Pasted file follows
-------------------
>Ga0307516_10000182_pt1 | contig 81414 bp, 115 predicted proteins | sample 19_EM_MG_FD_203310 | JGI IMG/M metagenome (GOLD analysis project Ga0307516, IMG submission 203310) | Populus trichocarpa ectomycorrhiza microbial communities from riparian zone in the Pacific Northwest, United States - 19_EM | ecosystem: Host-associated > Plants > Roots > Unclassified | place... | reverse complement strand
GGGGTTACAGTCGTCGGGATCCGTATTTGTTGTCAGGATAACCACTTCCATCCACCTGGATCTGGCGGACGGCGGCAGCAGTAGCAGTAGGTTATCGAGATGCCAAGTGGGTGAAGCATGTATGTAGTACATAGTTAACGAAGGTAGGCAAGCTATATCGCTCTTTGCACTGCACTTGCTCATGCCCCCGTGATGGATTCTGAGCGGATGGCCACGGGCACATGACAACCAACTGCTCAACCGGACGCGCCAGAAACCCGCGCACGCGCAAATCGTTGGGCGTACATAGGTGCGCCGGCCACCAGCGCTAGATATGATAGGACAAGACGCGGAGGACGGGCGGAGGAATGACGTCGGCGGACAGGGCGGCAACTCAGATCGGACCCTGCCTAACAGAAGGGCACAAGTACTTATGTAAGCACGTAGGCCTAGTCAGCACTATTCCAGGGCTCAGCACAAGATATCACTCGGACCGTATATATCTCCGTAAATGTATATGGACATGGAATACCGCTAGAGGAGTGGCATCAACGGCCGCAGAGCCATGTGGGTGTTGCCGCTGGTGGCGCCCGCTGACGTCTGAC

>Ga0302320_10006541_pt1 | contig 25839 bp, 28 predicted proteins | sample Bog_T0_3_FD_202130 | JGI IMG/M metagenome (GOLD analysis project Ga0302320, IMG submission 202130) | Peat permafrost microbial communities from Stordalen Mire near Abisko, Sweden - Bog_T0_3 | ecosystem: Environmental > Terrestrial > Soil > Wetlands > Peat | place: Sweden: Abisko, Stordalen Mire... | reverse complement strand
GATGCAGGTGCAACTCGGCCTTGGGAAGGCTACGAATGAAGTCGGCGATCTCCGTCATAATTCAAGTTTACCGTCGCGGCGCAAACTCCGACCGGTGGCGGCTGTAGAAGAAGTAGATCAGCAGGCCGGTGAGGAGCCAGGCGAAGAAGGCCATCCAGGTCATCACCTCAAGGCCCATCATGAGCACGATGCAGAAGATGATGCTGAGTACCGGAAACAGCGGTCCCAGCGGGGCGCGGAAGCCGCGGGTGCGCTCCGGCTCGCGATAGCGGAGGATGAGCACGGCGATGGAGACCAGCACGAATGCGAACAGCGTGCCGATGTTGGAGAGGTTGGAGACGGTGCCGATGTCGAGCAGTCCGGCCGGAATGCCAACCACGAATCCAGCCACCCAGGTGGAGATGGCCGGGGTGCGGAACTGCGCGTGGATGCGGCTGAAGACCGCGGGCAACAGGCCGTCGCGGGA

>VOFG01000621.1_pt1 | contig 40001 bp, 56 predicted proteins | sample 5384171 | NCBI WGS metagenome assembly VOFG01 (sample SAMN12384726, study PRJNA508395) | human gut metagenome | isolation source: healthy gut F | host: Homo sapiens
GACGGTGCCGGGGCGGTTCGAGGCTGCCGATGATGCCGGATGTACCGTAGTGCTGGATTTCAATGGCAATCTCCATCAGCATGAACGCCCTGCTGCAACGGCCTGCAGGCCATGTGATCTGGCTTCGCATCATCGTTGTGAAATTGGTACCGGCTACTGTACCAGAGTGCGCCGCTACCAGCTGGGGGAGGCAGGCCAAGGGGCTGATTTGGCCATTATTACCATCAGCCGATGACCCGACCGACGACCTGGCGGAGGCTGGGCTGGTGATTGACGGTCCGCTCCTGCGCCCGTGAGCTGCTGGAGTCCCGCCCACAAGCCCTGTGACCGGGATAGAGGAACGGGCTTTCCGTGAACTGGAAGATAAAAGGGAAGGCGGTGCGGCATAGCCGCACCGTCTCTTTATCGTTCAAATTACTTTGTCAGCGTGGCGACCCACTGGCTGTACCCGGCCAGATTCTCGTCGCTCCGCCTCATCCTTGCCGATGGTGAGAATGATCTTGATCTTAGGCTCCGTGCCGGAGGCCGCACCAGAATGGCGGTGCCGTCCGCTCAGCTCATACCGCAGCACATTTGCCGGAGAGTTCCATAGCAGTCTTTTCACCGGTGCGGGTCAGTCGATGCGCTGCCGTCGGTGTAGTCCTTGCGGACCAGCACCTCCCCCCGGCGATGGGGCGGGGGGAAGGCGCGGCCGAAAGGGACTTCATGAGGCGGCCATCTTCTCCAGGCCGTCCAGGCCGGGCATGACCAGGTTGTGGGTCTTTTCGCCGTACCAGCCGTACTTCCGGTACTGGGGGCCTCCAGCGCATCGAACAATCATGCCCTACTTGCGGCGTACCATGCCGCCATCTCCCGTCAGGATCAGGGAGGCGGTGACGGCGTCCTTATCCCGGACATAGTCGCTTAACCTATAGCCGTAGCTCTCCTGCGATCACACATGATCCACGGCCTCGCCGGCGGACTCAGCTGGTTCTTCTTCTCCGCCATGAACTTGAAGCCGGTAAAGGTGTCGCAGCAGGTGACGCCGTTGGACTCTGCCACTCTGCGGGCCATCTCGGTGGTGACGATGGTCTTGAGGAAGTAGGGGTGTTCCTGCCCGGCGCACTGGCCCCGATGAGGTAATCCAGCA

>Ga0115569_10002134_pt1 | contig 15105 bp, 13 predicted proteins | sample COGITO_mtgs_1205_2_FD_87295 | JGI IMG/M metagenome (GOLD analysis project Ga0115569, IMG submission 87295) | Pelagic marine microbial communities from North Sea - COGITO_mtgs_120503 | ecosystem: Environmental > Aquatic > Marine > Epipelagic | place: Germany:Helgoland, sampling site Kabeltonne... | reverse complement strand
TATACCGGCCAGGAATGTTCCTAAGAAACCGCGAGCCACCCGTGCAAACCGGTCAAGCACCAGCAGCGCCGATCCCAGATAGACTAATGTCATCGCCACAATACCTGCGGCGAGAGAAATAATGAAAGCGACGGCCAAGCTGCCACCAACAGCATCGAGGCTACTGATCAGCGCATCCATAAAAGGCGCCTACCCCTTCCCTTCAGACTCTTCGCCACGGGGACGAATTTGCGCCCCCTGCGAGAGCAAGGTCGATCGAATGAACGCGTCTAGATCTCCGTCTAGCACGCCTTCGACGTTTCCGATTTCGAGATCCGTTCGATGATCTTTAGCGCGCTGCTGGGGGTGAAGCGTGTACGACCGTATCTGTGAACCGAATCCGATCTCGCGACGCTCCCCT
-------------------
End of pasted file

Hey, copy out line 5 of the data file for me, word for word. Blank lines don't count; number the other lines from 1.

>VOFG01000621.1_pt1 | contig 40001 bp, 56 predicted proteins | sample 5384171 | NCBI WGS metagenome assembly VOFG01 (sample SAMN12384726, study PRJNA508395) | human gut metagenome | isolation source: healthy gut F | host: Homo sapiens